It’s over thirty years that we have lived and gardened here. The estate was built on farmland a decade earlier still, with our plot occupying an acute angled corner of a field, the hedge for which still remains. Unable to squeeze in another house, they left this property with a much larger garden than most, with almost all of it behind the house. The total area, including the very small front garden, is around 500 square metres.
A circular lawn occupied half the space, with a brick retaining wall about three feet high along the side facing the house. The circle remains though the lawn doesn’t, indeed all the lawn was dug up many years ago.
In the early days we grew some vegetables and fruit but except for a trio of apple trees it is now all ornamentals, the vegetables having migrated to an allotment site that finally happened in the village after many years of debate.
There is not a single plant left from before our arrival here, though in truth there were not many to start with and they were not very inspiring. Thirty years is a fair length of time in a garden and the list of plants that we have had is probably rather longer than the list of what we have now. A good few have failed for one reason or another, others have failed to please and been ousted, many have outgrown their position and been removed.
A handful of early arrivals have grown quite large, as has an oak tree on the boundary, creating a couple of sections that are predominantly shady, either side of a much sunnier central corridor. I have tried to plant appropriately for the varying conditions, aiming both to have plants thriving in a suitable environment and to play host to the widest possible range. Those two criteria, maximum diversity consistent with the available conditions, inform most of what I do in the garden. Design and use of colour are of lesser importance to me.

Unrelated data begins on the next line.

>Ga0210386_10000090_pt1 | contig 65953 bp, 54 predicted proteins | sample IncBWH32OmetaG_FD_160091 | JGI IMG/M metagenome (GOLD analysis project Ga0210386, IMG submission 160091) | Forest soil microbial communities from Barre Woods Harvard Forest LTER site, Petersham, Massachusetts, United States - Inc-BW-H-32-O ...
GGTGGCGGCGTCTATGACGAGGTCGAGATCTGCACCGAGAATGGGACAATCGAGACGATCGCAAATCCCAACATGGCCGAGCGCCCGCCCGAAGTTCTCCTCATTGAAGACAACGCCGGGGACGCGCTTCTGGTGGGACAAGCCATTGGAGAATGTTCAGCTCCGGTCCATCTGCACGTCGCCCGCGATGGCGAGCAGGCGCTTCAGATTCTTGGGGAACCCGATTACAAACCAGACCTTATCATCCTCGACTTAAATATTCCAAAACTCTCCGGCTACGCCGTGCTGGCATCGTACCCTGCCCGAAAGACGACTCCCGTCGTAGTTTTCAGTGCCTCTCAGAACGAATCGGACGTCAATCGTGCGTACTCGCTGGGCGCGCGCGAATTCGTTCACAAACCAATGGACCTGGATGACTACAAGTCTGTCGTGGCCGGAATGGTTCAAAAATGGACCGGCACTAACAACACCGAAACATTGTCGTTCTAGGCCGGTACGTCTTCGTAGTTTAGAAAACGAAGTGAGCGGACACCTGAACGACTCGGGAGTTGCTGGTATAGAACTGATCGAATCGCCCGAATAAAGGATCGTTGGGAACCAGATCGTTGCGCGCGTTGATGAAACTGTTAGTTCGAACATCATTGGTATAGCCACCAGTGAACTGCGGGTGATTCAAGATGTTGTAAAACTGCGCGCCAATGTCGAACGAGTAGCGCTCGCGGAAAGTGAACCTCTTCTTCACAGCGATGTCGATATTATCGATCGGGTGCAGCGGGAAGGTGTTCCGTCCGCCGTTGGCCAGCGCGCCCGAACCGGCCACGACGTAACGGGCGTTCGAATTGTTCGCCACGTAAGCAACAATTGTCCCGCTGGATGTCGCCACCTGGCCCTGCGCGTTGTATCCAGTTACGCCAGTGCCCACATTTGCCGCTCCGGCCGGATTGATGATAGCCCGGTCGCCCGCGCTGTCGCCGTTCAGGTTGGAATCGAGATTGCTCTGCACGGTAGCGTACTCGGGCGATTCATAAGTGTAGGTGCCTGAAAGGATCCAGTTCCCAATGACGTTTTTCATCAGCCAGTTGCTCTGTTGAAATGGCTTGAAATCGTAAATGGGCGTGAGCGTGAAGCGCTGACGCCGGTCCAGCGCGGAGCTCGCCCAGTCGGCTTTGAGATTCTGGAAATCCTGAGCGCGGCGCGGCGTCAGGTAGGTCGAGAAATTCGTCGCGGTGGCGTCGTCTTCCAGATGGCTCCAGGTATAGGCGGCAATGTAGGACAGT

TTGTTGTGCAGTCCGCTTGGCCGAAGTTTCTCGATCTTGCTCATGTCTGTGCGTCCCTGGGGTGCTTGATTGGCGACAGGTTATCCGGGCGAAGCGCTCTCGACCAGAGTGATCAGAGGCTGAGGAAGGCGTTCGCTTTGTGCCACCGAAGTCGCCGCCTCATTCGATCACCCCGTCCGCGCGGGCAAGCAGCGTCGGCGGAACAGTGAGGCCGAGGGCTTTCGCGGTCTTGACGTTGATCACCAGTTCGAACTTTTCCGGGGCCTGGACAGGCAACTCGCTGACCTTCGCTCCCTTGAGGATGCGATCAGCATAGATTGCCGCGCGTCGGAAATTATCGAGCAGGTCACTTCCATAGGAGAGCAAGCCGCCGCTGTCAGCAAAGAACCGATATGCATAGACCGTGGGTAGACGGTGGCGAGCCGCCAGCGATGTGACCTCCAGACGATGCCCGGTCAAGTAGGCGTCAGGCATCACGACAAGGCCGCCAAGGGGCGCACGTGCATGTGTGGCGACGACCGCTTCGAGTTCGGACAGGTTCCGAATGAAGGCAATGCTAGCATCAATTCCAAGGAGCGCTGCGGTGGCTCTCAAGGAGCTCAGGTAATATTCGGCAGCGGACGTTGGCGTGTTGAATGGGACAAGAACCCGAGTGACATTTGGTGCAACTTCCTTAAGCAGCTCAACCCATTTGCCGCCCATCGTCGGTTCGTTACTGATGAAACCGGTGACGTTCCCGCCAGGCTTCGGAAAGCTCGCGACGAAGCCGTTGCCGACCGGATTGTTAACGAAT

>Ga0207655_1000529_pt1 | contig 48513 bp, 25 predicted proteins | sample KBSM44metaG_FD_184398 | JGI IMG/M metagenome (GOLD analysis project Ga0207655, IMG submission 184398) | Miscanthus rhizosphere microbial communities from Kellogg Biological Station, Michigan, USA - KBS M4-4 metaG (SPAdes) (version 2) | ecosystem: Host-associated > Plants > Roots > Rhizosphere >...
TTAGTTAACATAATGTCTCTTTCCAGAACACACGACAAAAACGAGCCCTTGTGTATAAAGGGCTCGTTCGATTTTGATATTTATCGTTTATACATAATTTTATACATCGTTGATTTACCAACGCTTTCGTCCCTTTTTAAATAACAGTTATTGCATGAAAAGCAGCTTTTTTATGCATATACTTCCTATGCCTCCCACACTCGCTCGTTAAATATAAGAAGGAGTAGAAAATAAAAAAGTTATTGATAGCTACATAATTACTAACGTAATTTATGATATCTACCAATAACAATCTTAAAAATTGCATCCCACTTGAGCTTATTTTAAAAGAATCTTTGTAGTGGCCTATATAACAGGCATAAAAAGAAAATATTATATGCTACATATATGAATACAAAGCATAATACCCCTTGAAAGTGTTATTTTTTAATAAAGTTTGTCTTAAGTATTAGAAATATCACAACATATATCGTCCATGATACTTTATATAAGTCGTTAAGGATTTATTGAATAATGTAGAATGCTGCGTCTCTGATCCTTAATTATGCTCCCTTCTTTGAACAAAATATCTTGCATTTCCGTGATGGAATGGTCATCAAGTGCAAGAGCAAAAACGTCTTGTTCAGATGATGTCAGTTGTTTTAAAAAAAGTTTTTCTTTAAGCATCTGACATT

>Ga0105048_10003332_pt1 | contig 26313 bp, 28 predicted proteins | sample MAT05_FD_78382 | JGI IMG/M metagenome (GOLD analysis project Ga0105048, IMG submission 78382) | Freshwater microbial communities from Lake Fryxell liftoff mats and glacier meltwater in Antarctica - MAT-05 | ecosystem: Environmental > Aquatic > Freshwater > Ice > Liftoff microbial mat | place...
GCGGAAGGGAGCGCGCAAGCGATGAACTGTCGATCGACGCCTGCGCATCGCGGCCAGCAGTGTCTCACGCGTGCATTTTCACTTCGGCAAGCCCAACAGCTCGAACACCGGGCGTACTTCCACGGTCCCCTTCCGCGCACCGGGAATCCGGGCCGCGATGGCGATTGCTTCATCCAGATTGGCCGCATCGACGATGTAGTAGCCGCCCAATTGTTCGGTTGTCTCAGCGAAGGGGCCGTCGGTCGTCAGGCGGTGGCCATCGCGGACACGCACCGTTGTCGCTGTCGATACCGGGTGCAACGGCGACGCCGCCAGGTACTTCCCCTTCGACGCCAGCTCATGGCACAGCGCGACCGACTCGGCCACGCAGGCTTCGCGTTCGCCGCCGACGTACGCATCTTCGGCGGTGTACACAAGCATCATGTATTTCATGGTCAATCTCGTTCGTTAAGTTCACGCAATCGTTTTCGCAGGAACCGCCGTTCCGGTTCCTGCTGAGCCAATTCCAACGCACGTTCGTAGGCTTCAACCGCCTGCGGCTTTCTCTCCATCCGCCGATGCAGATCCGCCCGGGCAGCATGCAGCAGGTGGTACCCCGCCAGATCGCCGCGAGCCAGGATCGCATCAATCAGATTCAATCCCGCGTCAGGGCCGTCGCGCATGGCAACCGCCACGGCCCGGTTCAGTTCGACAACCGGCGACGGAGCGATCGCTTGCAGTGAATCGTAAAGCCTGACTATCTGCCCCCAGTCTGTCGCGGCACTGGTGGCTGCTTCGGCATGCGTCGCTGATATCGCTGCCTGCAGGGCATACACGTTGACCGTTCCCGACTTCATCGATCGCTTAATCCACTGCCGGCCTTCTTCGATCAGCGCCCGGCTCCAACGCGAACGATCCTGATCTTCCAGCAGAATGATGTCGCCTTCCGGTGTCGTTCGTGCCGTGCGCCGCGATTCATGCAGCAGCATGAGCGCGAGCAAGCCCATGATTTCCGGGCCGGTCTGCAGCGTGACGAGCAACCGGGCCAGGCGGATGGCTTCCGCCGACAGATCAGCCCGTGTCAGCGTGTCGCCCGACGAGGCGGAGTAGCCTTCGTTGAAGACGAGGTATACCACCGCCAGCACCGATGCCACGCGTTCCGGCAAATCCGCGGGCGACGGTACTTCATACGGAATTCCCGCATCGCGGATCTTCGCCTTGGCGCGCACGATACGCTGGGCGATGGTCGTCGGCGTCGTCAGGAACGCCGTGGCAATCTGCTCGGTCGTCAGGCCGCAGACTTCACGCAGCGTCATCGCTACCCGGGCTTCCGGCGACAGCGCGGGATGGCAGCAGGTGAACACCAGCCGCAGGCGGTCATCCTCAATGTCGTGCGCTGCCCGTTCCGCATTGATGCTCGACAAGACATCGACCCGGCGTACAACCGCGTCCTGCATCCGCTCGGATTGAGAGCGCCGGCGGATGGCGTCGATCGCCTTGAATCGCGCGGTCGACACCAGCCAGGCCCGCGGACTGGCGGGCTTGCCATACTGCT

Plants grow. As irritating as some people seem to find it, you don’t create a garden, in one go or over a few years, then sit back to enjoy its unchanging beauty for the next twenty years. It is constantly changing, mostly as plants grow bigger and fight it out with their neighbours.
Maintenance is about managing change, not preventing it. Some plants have been moved, others pruned, some unceremoniously dumped. Occasionally the only option has been to clear an area and start again. As shady areas developed, they were planted with suitable species. A point was reached where the balance between shady and sunny seemed to us to be about right and I have tried to keep that balance about the same since then.
The garden contains a very wide range of plants; I’d be hard pushed to come up with a category of plants that I really dislike. There are a few groups that are well represented, notably Camellias and Ferns, but they don’t dominate. I like the vivid colours of Dahlias and bedding Begonias no less and no more than the subtleties of Disporums, Maianthemums and Ferns. The architectural qualities of Astelia, Yucca and Chionochloa sit cheek by jowel with Fuchsias and Heleniums.
I like to think I am in control, but that I am not obsessive about it, so self seeders abound and in the shape of Foxgloves and Aquilegias, provide much colour in early summer.
I don’t regard bare ground as an affront so much as a missed opportunity, and I have tried to plant so as to have a succession of growth and flower from snowdrops in late winter until Nerines in the autumn. It’s a work in progress and always will be.